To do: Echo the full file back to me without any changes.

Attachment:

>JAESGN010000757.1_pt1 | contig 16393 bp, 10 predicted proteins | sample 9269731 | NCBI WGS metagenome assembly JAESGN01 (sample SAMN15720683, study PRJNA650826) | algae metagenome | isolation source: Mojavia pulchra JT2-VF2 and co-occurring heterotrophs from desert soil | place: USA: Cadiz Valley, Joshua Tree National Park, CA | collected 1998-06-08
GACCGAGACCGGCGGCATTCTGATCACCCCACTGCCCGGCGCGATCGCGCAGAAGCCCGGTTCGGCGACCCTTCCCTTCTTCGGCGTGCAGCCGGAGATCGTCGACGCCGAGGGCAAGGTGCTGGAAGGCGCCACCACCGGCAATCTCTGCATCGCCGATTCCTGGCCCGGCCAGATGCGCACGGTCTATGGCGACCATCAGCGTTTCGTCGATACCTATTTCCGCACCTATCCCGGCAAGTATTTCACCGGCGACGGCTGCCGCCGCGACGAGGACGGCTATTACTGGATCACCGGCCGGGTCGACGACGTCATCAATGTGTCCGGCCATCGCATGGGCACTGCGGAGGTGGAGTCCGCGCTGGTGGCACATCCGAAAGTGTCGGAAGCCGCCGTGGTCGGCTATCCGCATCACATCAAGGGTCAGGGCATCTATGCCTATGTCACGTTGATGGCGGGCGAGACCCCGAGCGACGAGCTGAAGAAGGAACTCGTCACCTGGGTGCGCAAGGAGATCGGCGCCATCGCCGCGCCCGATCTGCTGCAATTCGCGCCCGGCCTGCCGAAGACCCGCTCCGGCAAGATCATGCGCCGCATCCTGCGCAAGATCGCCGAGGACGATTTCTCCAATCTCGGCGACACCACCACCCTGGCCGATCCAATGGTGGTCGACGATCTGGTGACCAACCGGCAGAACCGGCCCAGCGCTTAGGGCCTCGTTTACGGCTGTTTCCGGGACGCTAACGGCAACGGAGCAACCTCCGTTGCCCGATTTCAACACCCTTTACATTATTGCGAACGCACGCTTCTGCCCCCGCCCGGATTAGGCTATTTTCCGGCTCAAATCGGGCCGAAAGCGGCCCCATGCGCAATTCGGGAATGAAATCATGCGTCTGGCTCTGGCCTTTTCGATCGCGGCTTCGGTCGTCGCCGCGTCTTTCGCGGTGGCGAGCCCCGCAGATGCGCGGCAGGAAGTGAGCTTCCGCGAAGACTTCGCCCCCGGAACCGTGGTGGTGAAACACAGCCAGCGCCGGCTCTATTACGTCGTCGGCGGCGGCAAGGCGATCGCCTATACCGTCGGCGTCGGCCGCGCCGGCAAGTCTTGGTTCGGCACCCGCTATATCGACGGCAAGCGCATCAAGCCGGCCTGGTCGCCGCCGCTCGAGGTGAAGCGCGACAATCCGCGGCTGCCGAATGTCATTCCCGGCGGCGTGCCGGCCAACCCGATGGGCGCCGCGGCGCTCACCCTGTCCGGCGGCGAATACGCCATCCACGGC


>JAESGN010000757.1_pt1 | contig 16393 bp, 10 predicted proteins | sample 9269731 | NCBI WGS metagenome assembly JAESGN01 (sample SAMN15720683, study PRJNA650826) | algae metagenome | isolation source: Mojavia pulchra JT2-VF2 and co-occurring heterotrophs from desert soil | place: USA: Cadiz Valley, Joshua Tree National Park, CA | collected 1998-06-08
GACCGAGACCGGCGGCATTCTGATCACCCCACTGCCCGGCGCGATCGCGCAGAAGCCCGGTTCGGCGACCCTTCCCTTCTTCGGCGTGCAGCCGGAGATCGTCGACGCCGAGGGCAAGGTGCTGGAAGGCGCCACCACCGGCAATCTCTGCATCGCCGATTCCTGGCCCGGCCAGATGCGCACGGTCTATGGCGACCATCAGCGTTTCGTCGATACCTATTTCCGCACCTATCCCGGCAAGTATTTCACCGGCGACGGCTGCCGCCGCGACGAGGACGGCTATTACTGGATCACCGGCCGGGTCGACGACGTCATCAATGTGTCCGGCCATCGCATGGGCACTGCGGAGGTGGAGTCCGCGCTGGTGGCACATCCGAAAGTGTCGGAAGCCGCCGTGGTCGGCTATCCGCATCACATCAAGGGTCAGGGCATCTATGCCTATGTCACGTTGATGGCGGGCGAGACCCCGAGCGACGAGCTGAAGAAGGAACTCGTCACCTGGGTGCGCAAGGAGATCGGCGCCATCGCCGCGCCCGATCTGCTGCAATTCGCGCCCGGCCTGCCGAAGACCCGCTCCGGCAAGATCATGCGCCGCATCCTGCGCAAGATCGCCGAGGACGATTTCTCCAATCTCGGCGACACCACCACCCTGGCCGATCCAATGGTGGTCGACGATCTGGTGACCAACCGGCAGAACCGGCCCAGCGCTTAGGGCCTCGTTTACGGCTGTTTCCGGGACGCTAACGGCAACGGAGCAACCTCCGTTGCCCGATTTCAACACCCTTTACATTATTGCGAACGCACGCTTCTGCCCCCGCCCGGATTAGGCTATTTTCCGGCTCAAATCGGGCCGAAAGCGGCCCCATGCGCAATTCGGGAATGAAATCATGCGTCTGGCTCTGGCCTTTTCGATCGCGGCTTCGGTCGTCGCCGCGTCTTTCGCGGTGGCGAGCCCCGCAGATGCGCGGCAGGAAGTGAGCTTCCGCGAAGACTTCGCCCCCGGAACCGTGGTGGTGAAACACAGCCAGCGCCGGCTCTATTACGTCGTCGGCGGCGGCAAGGCGATCGCCTATACCGTCGGCGTCGGCCGCGCCGGCAAGTCTTGGTTCGGCACCCGCTATATCGACGGCAAGCGCATCAAGCCGGCCTGGTCGCCGCCGCTCGAGGTGAAGCGCGACAATCCGCGGCTGCCGAATGTCATTCCCGGCGGCGTGCCGGCCAACCCGATGGGCGCCGCGGCGCTCACCCTGTCCGGCGGCGAATACGCCATCCACGGC